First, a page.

JAXA and GITAI will work on ways that robots can handle scientific experiments, specific tasks, and maintenance aboard the International Space Station.
The Japan Aerospace Exploration Agency (JAXA) teamed up with GITAI (a space robotics startup) to create the world's first business concept, robotics demonstration in space as a part of the JAXA Space Innovation through Partnership and Co-creation (J-SPARC) initiative. The initiative aims to demonstrate the potential of robotics, develop robotic technologies to carry out the tasks aboard the International Space Station (ISS) and provide services using robots. GITAI will perform a robotics demonstration of its robot designed to perform specific tasks with autonomous control.
Whereas Japanâ€™s space agency will support the activities of GITAI through technical cooperation and expand its knowledge on space robotics through the J-SPARC initiative. Moreover, based on space robotics, JAXA and GITAI will explore new services that can be provided for the ISS and other future missions. The goal of robotics is to design intelligent machines that can help and assist humans in their day-to-day lives and keep everyone safe. Robotics is particularly attractive is in the exploration and exploitation of space. These space exploration tasks often require subtle, precise, and complex movements that demand either a highly specialized bespoke mechanism or a robot.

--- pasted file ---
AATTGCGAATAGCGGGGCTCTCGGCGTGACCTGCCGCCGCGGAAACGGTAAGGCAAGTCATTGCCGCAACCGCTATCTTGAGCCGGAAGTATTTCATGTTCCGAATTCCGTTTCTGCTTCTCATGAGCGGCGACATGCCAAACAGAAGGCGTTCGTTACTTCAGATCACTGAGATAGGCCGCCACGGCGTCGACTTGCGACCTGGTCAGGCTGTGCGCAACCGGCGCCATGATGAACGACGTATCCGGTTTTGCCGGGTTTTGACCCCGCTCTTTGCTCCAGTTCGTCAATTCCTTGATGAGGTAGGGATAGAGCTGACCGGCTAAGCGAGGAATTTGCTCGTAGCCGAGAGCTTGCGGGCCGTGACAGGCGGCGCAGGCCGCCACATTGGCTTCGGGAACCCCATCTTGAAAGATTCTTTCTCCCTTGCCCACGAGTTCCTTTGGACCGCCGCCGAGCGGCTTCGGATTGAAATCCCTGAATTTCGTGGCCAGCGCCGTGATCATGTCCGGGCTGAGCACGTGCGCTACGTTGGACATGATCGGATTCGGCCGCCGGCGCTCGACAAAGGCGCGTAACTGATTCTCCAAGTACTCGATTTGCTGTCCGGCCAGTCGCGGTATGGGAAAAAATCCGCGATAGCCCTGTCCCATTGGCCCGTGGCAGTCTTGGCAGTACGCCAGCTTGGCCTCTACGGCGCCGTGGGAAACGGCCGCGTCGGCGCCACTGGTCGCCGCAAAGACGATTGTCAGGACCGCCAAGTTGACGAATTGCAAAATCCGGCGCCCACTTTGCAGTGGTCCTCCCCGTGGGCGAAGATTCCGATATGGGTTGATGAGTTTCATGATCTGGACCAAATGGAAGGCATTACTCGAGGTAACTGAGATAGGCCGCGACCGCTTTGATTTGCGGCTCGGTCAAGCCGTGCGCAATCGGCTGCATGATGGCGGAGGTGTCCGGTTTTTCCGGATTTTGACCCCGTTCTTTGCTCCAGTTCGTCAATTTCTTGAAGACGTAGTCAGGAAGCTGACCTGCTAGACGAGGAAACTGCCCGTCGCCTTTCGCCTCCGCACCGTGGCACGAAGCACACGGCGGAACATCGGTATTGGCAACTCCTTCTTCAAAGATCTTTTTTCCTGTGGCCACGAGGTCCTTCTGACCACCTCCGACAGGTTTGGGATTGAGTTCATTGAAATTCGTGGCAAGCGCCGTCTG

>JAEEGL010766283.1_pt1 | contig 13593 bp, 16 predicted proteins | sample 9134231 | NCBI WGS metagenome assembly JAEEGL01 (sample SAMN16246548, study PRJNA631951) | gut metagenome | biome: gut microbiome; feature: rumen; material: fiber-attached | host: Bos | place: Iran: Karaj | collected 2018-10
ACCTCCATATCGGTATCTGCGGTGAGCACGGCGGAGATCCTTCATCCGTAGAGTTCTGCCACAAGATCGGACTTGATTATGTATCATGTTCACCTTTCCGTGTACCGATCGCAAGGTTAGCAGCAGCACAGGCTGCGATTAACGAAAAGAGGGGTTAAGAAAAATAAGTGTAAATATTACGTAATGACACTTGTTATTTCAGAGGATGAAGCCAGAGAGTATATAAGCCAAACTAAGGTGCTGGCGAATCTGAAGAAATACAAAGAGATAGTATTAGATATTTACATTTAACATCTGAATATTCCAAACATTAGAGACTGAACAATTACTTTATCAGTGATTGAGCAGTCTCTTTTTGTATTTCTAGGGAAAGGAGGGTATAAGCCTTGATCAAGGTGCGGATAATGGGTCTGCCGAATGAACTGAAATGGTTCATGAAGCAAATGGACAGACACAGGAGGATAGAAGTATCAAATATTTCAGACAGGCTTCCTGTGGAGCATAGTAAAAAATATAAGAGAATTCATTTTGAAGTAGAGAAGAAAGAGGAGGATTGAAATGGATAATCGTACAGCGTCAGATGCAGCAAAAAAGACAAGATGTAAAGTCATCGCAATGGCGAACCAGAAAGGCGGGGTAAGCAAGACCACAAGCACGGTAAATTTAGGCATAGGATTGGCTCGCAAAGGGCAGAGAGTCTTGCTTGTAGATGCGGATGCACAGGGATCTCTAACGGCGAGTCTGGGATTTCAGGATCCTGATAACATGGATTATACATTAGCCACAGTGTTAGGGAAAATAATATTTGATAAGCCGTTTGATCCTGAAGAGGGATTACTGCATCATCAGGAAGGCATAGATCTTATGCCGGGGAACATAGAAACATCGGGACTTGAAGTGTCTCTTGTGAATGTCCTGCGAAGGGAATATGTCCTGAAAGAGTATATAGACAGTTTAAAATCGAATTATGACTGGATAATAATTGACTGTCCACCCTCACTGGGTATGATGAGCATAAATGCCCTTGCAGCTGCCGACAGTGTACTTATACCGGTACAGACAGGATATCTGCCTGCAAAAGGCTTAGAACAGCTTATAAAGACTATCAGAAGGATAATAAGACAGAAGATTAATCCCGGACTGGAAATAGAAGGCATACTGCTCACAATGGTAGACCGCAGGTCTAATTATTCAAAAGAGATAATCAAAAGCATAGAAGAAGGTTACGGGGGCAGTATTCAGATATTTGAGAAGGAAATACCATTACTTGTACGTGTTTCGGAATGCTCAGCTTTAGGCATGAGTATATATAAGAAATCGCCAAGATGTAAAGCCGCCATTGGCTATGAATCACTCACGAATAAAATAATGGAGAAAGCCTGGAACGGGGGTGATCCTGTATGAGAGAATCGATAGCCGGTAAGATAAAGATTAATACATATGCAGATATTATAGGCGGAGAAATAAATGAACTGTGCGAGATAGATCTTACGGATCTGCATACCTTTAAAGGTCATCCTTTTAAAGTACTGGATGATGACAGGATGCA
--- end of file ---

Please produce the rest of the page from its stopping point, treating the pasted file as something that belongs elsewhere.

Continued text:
Moreover, JAXA and GITAI will work on ways that robots can handle scientific experiments, specific tasks, and maintenance aboard the International Space Station. GITAI made a mockery of the Japanese Experiment Module Kibo and is implementing tests there to develop and verify its robots. GITAI will be the first private company to demonstrate its ability to carry out versatile tasks, such as assembling panels, plugging/unplugging cables, and operating switches, in the BISHOP Airlock Module. Currently, JAXA is working to expand private-sector participation in activities in the Kibo module to promote the sustainable development of low Earth orbit missions, including the Kibo mission.